Searchable abstracts of presentations at key conferences in endocrinology
Endocrine Abstracts (2009) 20 S4.3

ECE2009 Symposia Gonadal steroid replacement (4 abstracts)

Androgen replacement in women

Wiebke Arlt

School of Clinical and Experimental Medicine, Centre for Endocrinology, Diabetes and Metabolism, University of Birmingham, Birmingham, UK.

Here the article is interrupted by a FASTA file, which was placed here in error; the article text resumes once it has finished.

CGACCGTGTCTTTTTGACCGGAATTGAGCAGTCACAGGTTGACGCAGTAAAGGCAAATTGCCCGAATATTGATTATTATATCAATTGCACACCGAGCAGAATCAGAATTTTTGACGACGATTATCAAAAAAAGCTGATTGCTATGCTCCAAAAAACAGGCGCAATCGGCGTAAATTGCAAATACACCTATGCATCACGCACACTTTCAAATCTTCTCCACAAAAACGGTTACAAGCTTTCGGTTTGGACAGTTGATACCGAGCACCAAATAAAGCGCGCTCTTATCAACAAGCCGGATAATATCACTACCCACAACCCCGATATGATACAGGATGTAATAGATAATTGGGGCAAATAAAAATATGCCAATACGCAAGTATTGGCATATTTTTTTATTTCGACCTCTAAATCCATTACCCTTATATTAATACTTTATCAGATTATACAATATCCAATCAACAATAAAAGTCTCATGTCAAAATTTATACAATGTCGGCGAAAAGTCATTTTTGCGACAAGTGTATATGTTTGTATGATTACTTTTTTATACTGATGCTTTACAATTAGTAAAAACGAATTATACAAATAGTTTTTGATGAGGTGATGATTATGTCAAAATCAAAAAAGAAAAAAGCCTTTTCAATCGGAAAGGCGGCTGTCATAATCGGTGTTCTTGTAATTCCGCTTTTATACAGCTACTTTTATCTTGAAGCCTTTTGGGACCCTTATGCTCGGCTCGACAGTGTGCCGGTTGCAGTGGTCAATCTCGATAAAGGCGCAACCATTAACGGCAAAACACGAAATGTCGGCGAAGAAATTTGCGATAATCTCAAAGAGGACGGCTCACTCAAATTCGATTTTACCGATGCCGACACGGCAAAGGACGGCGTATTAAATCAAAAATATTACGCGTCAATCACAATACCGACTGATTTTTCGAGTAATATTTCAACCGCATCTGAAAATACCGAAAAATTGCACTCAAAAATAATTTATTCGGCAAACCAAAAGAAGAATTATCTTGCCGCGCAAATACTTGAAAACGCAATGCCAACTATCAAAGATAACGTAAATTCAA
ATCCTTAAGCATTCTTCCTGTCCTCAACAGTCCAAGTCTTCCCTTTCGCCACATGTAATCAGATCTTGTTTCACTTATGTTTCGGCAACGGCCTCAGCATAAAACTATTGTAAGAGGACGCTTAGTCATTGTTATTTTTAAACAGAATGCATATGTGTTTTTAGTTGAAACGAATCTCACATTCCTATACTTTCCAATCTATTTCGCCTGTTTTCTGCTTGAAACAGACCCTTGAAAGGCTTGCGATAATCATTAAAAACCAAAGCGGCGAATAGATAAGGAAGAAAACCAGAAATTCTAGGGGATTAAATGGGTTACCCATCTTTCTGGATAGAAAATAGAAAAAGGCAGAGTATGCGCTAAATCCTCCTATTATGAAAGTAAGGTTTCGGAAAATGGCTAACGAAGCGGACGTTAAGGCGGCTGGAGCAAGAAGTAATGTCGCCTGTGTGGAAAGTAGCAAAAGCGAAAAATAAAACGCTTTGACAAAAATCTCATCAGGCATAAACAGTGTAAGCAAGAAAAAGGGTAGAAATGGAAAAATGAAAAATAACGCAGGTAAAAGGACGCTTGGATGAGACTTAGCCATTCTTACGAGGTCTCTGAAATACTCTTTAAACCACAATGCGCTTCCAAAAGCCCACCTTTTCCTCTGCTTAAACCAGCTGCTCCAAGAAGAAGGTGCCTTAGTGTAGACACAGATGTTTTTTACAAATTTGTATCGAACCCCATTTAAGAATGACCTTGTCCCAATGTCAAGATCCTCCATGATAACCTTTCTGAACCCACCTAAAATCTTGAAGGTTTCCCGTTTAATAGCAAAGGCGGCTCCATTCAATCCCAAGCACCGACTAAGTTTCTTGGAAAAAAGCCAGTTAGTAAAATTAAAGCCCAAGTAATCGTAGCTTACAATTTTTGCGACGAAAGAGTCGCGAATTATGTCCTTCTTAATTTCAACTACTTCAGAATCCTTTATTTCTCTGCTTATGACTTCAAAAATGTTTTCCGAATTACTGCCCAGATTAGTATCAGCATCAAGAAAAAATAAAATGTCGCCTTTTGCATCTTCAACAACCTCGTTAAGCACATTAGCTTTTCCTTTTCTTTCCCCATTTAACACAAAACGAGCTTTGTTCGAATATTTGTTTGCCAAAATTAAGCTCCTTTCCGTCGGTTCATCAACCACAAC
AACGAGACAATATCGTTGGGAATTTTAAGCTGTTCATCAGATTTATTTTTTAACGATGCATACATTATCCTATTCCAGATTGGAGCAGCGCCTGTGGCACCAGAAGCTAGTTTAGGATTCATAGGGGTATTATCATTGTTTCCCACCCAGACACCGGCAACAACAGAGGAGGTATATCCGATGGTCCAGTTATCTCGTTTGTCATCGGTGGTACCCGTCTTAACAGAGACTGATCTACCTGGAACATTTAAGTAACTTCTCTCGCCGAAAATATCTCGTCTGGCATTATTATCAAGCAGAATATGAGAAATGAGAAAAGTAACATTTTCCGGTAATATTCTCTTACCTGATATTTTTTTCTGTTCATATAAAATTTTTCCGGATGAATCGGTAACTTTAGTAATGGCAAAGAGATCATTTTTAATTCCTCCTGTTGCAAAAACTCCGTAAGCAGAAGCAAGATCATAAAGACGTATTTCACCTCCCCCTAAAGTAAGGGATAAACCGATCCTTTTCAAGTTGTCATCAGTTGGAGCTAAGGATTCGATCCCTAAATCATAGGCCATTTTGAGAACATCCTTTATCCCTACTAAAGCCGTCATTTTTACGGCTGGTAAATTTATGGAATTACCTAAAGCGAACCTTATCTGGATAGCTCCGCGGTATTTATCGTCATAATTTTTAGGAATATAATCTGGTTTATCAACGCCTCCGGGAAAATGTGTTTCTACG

Dehydroepiandrosterone (DHEA), the major product of the adrenal zona reticularis, is a crucial sex steroid precursor. Suppression of DHEA production in females, e.g. by exogenous glucocorticoids, results in significant overall androgen deficiency. The ovaries contribute to some extent to circulating female androgens, mainly by converting the precursor steroid DHEA to androgens directly binding and activating the androgen receptor, testosterone and dihydrotestosterone. Loss of adrenal function, e.g. in adrenal insufficiency or due to chronic glucocorticoid treatment, results in pronounced androgen deficiency. Similarly, women undergoing bilateral oophorectomy often suffer a significant decrease in circulating androgens. Seminal studies in both these groups have provided the data that form the basis of our current recommendations for androgen therapy in women. However, it is important to stress that physiological menopause per se does not cause androgen deficiency, as androgen synthesis in the ovaries may persist postmenopausally despite declining estrogen production. The definition of female androgen deficiency in the 2002 Princeton consensus statement, androgen levels below or within the lower quartile of the normal range and concurrent sexual dysfunction, is not precise enough and may lead to over-diagnosis. On the other hand, the Endocrine Society USA guidelines published in 2006 and advising against all androgen replacement in women, is no better help for the concerned clinician. Androgen treatment should be considered in women with severe androgen deficiency due to an established cause such as adrenal insufficiency or bilateral oophorectomy and matching clinical symptoms. Replacement options include transdermal testosterone or oral DHEA, both of which have been shown to result in significant improvements in libido and mood and also of body composition and bone mineral density. It is important to keep in mind that the number of randomized controlled trials is still limited and we need to learn more about the respective benefit and risk ratios.

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